Drawing on the Power of the Arts
Arts power economy, advocate for originality and transform societies
The creative industry is increasingly being recognised as one of the key driving factors for economies worldwide. Indeed, the importance of the creative economy was given acknowledgement on a global stage when in 2019, the United Nations General Assembly declared 2021 to be the International Year of Creative Economy for Sustainable Development. While creative economy has no single definition, it can be seen as industries that lie at the crossroads of arts, culture, business, and technology.  Creative economy is an essential pillar of national economic activity, and when fostered, it can be utilised in building a sustainable, holistic and inclusive future.
Regionally, creative economies have taken a proactive role to become a dominant part of a city’s economy. The city of Chiang Mai in Thailand serves as an exemplary confluence of creativity with other sectors of the economy. A member of the Creative Cities Network (for crafts and folk art), Chiang Mai is fast emerging to be one of the regional innovative and creative hubs. The Chiang Mai Creative City initiative project, started in 2010 by the city’s Governor, aimed to integrate cultural and creative activities as a major component of the city’s economy and social consciousness. Paneled by key members from various industries in the arts and culture but also from other sectors such as IT, start-up, business development, venture investment and scientific research, the programme, along with other government and private initiatives, has since then turned Chiang Mai into a melting pot of cross-section talents in the creative, tech and start-up industries, drawn to the city by its facilitative environment for growth, innovation and creativity.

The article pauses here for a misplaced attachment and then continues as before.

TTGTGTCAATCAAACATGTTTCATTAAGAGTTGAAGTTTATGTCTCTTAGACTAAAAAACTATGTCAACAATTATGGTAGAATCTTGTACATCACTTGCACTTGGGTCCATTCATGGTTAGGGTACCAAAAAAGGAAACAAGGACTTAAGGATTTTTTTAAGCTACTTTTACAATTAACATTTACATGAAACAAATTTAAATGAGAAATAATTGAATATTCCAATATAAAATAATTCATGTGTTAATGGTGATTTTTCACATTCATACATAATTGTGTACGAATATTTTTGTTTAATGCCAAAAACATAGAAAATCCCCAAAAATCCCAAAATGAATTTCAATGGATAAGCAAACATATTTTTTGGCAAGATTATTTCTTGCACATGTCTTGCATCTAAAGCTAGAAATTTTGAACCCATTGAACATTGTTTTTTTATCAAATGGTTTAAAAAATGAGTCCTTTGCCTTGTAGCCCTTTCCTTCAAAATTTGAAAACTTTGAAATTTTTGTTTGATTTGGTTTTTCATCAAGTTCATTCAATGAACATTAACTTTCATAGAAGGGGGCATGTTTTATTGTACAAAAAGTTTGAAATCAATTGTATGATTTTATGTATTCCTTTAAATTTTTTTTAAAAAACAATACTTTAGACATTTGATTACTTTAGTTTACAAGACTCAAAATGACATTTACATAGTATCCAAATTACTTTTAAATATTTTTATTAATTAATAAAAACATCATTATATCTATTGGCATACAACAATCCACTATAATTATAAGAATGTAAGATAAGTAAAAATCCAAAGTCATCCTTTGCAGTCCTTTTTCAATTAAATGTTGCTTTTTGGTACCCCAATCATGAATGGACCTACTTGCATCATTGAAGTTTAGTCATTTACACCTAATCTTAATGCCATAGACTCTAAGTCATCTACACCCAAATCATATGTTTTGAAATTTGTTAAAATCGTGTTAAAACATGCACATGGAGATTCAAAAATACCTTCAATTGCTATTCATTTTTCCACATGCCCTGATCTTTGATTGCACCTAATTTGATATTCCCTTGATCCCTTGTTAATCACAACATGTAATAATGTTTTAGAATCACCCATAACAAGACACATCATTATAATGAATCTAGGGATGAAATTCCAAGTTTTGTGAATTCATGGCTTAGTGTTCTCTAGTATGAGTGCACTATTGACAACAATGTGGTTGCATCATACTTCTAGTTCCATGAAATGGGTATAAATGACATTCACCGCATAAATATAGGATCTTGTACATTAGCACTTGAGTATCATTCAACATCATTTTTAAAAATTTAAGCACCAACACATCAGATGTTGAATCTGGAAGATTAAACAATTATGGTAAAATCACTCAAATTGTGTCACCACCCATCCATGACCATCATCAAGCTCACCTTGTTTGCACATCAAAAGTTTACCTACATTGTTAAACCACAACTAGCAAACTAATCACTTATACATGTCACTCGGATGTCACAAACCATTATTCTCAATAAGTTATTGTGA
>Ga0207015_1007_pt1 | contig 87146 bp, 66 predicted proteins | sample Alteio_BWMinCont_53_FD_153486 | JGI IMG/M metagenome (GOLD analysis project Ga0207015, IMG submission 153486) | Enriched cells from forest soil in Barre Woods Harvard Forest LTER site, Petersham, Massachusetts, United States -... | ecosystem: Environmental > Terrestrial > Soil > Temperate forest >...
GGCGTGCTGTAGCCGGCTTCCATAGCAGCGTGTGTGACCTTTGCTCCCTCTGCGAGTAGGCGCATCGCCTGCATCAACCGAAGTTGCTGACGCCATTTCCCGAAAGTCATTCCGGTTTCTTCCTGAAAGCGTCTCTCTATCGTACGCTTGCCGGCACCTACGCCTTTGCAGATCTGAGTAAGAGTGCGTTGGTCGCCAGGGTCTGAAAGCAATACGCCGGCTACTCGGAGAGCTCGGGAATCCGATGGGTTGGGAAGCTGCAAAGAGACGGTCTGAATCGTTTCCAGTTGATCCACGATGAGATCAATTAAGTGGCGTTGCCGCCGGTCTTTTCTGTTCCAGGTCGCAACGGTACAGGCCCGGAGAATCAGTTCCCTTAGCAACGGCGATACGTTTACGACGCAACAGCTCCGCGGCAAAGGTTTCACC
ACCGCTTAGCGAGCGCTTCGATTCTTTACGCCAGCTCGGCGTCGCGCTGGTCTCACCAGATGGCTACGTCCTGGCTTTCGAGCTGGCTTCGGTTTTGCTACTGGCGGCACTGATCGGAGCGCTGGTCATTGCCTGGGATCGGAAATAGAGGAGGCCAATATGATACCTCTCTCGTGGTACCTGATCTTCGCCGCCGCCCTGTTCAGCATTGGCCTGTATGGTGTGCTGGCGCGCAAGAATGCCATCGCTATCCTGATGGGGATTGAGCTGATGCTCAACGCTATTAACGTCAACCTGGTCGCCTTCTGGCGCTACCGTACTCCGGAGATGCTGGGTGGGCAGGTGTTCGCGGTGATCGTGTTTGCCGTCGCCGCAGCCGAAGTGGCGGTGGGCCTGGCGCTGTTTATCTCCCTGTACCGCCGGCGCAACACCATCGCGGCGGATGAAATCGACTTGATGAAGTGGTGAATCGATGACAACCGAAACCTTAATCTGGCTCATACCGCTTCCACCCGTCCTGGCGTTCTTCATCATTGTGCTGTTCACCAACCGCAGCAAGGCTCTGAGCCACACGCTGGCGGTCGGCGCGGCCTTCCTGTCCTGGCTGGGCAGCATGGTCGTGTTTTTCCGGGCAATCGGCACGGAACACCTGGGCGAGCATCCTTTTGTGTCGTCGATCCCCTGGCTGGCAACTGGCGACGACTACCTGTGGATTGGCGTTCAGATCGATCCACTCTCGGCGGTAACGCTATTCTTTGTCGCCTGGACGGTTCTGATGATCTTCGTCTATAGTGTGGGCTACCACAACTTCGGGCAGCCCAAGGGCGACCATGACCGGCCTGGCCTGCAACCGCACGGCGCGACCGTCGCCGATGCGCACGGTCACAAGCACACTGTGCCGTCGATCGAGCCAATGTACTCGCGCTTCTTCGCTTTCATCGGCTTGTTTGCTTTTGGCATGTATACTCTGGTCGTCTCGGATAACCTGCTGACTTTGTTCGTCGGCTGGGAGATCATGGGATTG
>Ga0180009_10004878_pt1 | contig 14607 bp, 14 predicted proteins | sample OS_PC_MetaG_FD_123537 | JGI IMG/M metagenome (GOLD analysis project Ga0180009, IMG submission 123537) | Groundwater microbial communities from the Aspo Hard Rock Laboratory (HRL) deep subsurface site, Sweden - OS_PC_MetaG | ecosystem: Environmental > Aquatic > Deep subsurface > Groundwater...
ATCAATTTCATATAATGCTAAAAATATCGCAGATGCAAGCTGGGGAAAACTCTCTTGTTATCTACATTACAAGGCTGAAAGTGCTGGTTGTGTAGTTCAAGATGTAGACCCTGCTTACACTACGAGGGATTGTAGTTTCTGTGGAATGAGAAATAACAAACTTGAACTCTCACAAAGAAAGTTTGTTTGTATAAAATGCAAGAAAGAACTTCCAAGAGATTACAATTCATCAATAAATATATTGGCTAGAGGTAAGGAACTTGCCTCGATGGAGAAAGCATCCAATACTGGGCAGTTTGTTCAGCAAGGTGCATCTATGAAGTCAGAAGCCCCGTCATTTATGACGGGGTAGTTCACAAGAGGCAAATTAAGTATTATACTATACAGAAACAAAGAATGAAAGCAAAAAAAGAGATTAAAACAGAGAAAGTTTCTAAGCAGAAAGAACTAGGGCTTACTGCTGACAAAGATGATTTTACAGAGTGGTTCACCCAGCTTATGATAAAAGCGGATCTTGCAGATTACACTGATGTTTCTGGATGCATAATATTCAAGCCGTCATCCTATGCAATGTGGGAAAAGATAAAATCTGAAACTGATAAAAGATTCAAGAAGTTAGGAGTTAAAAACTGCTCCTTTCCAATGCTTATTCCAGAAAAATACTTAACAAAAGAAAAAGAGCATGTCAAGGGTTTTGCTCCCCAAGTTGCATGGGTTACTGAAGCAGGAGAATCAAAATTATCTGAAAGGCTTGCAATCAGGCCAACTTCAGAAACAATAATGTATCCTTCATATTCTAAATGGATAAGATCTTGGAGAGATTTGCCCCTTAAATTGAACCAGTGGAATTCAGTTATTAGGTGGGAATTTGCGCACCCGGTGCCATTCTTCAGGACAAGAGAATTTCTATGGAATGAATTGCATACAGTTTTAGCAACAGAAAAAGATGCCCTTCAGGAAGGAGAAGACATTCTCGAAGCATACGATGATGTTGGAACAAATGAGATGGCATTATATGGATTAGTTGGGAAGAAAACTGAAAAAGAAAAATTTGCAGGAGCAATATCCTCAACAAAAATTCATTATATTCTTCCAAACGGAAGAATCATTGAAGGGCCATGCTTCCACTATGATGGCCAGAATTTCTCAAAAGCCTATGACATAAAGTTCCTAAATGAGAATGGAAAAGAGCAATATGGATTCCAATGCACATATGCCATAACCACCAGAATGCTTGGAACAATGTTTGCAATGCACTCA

Closer to home, the creative industries in Penang have helped fuel a new kind of tourism, one that creatively connects visitors to the mishmash of culture, heritage and arts that the state is known for, especially since its capital George Town was honoured with the UNESCO World Heritage Site status in 2008. As arts became a part of daily life and appreciation of the arts grew, works of street art blossomed throughout the city, more art spaces have been built, and more festivals have been held all year round. This boosted the economy as well as the development of the arts scene itself. 
“We have nurtured the state’s arts scene as well as talents, subsequently making them a strong catalyst in cultivating an active, creative ecosystem. Furthermore, we have observed that the arts industries in Penang have helped widen the public’s perspective as to what the creative sector can offer and encourage greater civic participation, apart from generating income and yielding economic opportunities for the state,” says Penang State EXCO for Tourism and Creative Economy (PETACE) Yeoh Soon Hin.
The “Brother and Sister on a Swing” mural along Gat Lebuh Chulia by deaf artist Louis Gan. Murals relating to the city’s rich culture and heritage have elevated Penang’s arts scene, boosting the state’s economy.